Evaluation of C-55 Sites
In addition to the US calibration study site, shallow-water bathymetry was also evaluated over the coastal waters of Nigeria and Belize. These sites were selected based on the IHO publication C-55, which identified nautical charts that contain gaps in their hydrographic data. In Nigeria, the satellite-derived bathymetry correlated well with areas that have been recently surveyed (a commercial survey from 2004) near the entrance to Escravos River. Bathymetry derived from the procedure identified significant differences between depths and chart soundings in the northern section of the chart over a large area (several tens of square kilometers) and in the Benin River mouth north to Escravos River. In order to simplify the comparison, the depth ranges were segmented based on significant navigational depths: from 0m to 5m, 5m to 30m, 30m to 40m and greater than 40m. Based on the source diagram and the chart symbols, a probable cause of this difference is that the area has not been surveyed since 1913 (Figure 2). A notable outcome of the study in the Belize study site was that the location of a natural channel between Belize City and Big Creek observed using SDB is east of its location in the current nautical charts (Figure 3).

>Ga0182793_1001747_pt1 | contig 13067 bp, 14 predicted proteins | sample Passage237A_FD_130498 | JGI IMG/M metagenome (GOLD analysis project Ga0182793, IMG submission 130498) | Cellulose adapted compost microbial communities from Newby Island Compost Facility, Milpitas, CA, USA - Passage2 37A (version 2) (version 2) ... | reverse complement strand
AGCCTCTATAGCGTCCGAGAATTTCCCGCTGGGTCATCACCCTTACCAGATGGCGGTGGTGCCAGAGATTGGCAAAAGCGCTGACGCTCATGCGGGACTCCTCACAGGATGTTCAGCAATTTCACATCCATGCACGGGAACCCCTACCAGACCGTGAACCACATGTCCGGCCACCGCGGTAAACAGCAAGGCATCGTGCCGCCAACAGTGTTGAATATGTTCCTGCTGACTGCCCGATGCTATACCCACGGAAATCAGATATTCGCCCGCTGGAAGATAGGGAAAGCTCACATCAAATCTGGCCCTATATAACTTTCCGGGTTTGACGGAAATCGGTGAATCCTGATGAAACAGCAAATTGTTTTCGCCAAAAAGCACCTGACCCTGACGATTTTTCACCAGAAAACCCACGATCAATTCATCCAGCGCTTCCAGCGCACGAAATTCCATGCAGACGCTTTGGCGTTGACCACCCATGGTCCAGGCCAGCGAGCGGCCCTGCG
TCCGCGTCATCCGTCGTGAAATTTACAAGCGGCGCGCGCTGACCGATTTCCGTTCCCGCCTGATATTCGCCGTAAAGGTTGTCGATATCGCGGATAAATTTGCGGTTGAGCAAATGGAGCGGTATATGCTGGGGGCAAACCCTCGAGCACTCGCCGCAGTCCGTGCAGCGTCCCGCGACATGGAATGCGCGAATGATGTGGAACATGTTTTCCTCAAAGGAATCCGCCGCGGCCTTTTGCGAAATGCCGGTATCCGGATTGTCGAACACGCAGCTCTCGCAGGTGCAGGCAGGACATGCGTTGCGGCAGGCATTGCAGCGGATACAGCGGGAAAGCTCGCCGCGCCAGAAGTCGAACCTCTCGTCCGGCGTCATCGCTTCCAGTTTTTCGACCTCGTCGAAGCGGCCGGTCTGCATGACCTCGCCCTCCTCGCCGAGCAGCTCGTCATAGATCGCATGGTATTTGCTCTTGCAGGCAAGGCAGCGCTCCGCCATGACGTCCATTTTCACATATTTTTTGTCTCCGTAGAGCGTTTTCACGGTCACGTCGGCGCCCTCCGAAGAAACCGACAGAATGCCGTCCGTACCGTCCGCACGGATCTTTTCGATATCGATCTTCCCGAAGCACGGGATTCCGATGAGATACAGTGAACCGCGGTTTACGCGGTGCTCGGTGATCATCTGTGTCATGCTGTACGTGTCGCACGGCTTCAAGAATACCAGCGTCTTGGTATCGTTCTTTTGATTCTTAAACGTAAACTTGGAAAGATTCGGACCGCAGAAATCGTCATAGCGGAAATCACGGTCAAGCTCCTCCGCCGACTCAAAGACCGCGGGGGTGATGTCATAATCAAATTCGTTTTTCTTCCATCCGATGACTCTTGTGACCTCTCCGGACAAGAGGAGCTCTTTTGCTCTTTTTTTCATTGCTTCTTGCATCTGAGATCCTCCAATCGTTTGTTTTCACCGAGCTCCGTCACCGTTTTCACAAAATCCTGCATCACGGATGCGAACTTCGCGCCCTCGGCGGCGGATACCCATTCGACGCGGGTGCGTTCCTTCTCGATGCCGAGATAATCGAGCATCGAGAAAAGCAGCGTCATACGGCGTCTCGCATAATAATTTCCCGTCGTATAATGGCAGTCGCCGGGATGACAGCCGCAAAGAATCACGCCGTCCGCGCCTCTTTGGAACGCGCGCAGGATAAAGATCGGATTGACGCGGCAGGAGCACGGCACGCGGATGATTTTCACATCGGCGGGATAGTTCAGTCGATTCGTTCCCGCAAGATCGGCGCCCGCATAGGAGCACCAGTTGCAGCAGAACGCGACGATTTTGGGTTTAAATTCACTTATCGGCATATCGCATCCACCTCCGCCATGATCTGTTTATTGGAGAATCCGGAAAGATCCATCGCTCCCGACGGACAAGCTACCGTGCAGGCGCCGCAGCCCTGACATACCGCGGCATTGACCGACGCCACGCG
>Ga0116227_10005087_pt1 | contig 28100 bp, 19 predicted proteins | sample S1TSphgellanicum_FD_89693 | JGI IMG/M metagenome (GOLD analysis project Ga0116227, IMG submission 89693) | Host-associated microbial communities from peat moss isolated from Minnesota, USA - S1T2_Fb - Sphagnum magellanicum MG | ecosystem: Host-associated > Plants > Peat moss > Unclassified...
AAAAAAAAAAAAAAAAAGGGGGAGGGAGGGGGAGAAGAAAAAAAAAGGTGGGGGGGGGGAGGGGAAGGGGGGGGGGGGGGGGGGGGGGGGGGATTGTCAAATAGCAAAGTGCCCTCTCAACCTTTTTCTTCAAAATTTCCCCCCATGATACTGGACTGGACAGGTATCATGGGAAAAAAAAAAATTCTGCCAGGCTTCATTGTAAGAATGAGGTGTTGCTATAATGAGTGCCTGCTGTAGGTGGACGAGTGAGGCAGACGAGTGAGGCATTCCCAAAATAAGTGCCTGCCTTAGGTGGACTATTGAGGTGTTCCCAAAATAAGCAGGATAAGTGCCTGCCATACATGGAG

Based on the results of this study and responses from several hydrographic groups, this initiative is currently being expanded in collaboration with the General Bathymetric Chart of the Oceans (GEBCO) group and Integrated Ocean and Coastal Mapping (IOCM) programme in National Oceanic and Atmospheric Administration (NOAA). The procedure was documented and published in the GEBCO Cookbook. Since mid-2013, imagery from the new Landsat satellite (Landsat 8) is free and publically available and can also be used to derive bathymetry.
The authors would like to thank Dr Lee Alexander and Captain Andrew Armstrong (NOAA, ret.) for their advice. In addition, we want to thank NOAA and the UKHO for the copyright permission to use their charts for this study.
General Bathymetric Chart of the Oceans (GEBCO), 2012. GEBCO Cook Book V2.6.13: http://ibis.grdl.noaa.gov/SAT/GEBCO_Cookbook/index.php.
International Hydrographic Organization (IHO). 2004. Publication C-55, Status of Hydrographic Surveying and Nautical Charting Worldwide, Monaco, third edition (Latest Update 27 September 2011).